Are you bullish or bearish this year? Farm Journal economist Bob Utterback says there are four unknowns currently unresolved that could swing a lot of people one way or the other.
1. High state and national debt. Many experts say the current levels are not sustainable, and Utterback says there are three resolutions – one, grow out of it; two, inflate out of it; three, destroy your currency. (And No. 3 really isn’t an option, Utterback says.)
A strong dollar puts pressure on grain prices, Utterback adds. And with the Dow at all-time highs, use equities as a general barometer, he says. “If you have grain in the bin unpriced, and equities get bearish, that could have a negative effect on commodities,” he says. “You want to get in front of that tidal wave if it breaks.”
2. Population heads to 9 billion. “This is the bull’s greatest argument, and his or her ace in the hole,” Utterback says. “We need more food, more energy – more everything.”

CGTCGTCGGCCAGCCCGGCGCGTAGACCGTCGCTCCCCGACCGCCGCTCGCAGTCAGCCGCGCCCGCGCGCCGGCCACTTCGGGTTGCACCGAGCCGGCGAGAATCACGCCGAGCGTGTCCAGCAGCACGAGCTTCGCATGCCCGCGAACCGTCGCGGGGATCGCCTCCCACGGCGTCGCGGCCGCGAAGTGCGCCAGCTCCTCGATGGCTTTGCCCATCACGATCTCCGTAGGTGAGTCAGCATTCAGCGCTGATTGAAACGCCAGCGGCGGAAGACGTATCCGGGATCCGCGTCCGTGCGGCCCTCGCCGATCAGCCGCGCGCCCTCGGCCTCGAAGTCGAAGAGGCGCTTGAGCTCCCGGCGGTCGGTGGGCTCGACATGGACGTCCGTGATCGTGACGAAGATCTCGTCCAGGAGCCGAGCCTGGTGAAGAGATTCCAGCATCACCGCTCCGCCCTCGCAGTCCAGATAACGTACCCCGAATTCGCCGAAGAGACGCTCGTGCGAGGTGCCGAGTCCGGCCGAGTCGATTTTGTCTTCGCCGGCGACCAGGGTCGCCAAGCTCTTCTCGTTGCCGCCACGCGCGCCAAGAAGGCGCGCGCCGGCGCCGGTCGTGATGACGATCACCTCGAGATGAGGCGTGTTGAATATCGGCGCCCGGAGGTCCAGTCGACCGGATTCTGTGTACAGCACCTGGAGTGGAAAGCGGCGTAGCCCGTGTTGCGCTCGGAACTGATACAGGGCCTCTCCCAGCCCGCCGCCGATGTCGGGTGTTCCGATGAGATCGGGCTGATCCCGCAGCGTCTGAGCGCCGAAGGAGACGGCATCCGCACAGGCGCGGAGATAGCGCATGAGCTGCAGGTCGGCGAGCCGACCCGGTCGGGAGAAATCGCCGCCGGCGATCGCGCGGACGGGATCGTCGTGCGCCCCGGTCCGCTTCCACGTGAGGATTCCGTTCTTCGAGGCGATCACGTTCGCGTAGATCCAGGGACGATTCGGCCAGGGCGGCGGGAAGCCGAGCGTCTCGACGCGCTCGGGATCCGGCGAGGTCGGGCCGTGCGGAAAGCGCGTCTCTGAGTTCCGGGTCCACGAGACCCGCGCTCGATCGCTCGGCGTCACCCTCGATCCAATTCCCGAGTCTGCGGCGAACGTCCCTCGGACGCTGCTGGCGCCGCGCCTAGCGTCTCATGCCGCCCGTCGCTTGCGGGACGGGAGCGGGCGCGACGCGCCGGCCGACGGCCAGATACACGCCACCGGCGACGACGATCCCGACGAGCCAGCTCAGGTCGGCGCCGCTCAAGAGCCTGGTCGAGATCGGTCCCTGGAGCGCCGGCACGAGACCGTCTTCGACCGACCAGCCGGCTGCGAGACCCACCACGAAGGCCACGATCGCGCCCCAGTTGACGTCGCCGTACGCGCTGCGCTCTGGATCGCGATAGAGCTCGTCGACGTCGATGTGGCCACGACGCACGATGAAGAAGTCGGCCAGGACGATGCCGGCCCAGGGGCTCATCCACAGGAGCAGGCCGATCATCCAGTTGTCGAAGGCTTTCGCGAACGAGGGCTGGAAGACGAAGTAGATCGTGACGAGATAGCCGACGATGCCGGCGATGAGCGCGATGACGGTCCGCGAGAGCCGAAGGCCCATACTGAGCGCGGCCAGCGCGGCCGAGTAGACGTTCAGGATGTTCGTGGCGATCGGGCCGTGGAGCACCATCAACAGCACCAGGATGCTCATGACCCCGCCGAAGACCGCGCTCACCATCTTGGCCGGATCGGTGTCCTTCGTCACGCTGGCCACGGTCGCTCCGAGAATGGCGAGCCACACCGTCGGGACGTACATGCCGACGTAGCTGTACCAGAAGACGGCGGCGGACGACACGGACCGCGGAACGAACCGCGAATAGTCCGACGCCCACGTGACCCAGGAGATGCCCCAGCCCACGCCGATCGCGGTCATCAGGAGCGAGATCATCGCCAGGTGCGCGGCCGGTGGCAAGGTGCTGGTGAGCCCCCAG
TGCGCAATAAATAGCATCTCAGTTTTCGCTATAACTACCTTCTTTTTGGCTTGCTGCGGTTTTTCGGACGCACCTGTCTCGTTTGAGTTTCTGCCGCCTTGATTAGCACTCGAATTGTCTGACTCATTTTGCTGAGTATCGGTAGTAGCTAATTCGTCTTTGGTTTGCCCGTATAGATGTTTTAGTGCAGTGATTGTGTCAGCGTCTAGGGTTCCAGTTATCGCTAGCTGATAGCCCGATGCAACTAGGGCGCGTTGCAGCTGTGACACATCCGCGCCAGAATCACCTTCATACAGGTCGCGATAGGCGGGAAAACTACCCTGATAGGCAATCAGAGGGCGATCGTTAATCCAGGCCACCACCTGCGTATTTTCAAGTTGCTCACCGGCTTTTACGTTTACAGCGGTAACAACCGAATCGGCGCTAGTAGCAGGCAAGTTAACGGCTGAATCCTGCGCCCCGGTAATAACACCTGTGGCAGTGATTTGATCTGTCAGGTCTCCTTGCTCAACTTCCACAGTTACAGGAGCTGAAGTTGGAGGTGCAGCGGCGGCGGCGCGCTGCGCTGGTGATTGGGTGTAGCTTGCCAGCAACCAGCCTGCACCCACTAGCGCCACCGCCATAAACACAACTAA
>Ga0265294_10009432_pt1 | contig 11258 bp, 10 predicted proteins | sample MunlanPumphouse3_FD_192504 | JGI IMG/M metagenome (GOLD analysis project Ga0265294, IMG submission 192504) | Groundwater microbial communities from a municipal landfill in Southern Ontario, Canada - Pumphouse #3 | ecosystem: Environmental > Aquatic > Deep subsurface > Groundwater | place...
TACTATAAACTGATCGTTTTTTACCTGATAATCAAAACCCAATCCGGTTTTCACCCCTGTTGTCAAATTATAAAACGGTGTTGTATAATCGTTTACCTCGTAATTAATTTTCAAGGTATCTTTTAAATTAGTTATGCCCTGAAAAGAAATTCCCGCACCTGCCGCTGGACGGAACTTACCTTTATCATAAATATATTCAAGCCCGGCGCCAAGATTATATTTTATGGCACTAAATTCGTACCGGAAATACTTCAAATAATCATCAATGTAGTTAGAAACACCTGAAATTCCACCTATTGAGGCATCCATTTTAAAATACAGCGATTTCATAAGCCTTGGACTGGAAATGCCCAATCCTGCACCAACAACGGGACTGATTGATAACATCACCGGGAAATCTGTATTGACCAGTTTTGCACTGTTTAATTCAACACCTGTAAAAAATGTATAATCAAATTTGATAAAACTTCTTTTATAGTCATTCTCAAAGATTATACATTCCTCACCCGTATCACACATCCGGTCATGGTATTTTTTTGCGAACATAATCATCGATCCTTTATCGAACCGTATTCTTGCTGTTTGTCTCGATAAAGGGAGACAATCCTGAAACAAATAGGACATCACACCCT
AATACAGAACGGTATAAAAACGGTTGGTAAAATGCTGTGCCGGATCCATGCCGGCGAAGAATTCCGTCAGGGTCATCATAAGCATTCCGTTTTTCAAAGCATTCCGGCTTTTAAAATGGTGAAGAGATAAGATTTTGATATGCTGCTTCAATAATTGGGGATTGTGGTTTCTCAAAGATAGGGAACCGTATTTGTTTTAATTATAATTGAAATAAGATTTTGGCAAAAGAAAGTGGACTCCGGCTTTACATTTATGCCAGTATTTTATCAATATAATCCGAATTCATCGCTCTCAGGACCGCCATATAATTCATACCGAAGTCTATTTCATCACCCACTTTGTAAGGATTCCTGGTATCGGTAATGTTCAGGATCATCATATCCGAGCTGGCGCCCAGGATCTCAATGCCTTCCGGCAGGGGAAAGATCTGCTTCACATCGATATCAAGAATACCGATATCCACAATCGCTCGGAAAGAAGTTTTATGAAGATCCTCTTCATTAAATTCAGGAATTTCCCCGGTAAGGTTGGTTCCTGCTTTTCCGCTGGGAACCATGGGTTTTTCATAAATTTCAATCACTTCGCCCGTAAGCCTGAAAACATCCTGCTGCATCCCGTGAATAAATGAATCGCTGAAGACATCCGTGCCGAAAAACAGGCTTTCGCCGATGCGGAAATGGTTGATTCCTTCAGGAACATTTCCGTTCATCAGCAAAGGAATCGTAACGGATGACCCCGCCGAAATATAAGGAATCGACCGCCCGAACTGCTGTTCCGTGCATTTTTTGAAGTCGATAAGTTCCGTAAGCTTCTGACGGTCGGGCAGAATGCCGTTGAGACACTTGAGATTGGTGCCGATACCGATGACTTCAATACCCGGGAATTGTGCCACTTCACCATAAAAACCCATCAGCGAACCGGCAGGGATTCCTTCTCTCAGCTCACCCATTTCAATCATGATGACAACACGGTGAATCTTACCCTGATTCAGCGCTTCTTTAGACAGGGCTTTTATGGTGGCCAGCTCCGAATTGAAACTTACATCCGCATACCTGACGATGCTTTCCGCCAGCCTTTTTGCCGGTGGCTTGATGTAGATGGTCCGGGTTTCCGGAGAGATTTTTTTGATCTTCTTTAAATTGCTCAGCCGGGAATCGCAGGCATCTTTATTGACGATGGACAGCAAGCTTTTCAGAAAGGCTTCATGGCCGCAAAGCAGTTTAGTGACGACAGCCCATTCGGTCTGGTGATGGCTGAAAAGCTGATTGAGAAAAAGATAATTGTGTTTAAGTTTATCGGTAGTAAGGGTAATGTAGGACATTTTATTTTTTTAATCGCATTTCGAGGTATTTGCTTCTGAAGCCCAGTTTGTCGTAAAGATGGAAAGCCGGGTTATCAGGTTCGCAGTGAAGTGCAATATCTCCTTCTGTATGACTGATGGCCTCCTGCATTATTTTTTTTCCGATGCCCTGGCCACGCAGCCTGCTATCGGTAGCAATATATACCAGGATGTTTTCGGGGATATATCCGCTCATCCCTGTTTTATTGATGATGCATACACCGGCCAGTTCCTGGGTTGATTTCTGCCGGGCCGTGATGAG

As a counterpoint, Utterback notes that more foreign countries will shift policies to promote their own self sufficiency as the world population continues to climb, which in turn will create more competition overseas.
“China has already said they want to be self-sufficient in food production in the next 10 years,” he says.
3. Crude oil price rebound. A long-term stay at current oil prices could help multiple sectors, including agriculture, Utterback says. But chances are it won’t stay this low forever, he says.
“I’m trying to tell you to buy oil now and protect your input price,” he says.
Utterback says it’s reasonable to expect oil to climb back to $60 a barrel by this December and $75 to $80 in the next two years.
4. Weather. Keep tabs on the global warming debate as it continues, Utterback says. And while some forecasters are sharing bullish forecasts of a wet spring and dry summer in areas of the Corn Belt, it pays as a market planner to assume weather will fall somewhere in between extremes.
In the video below, Utterback shares a few additional market observations and pricing strategies.
This year's National Farm Machinery Show ran Feb. 11-14 in Louisville, Ky. Visit http://www.agweb.com/national-farm-machinery-show/ for complete event coverage.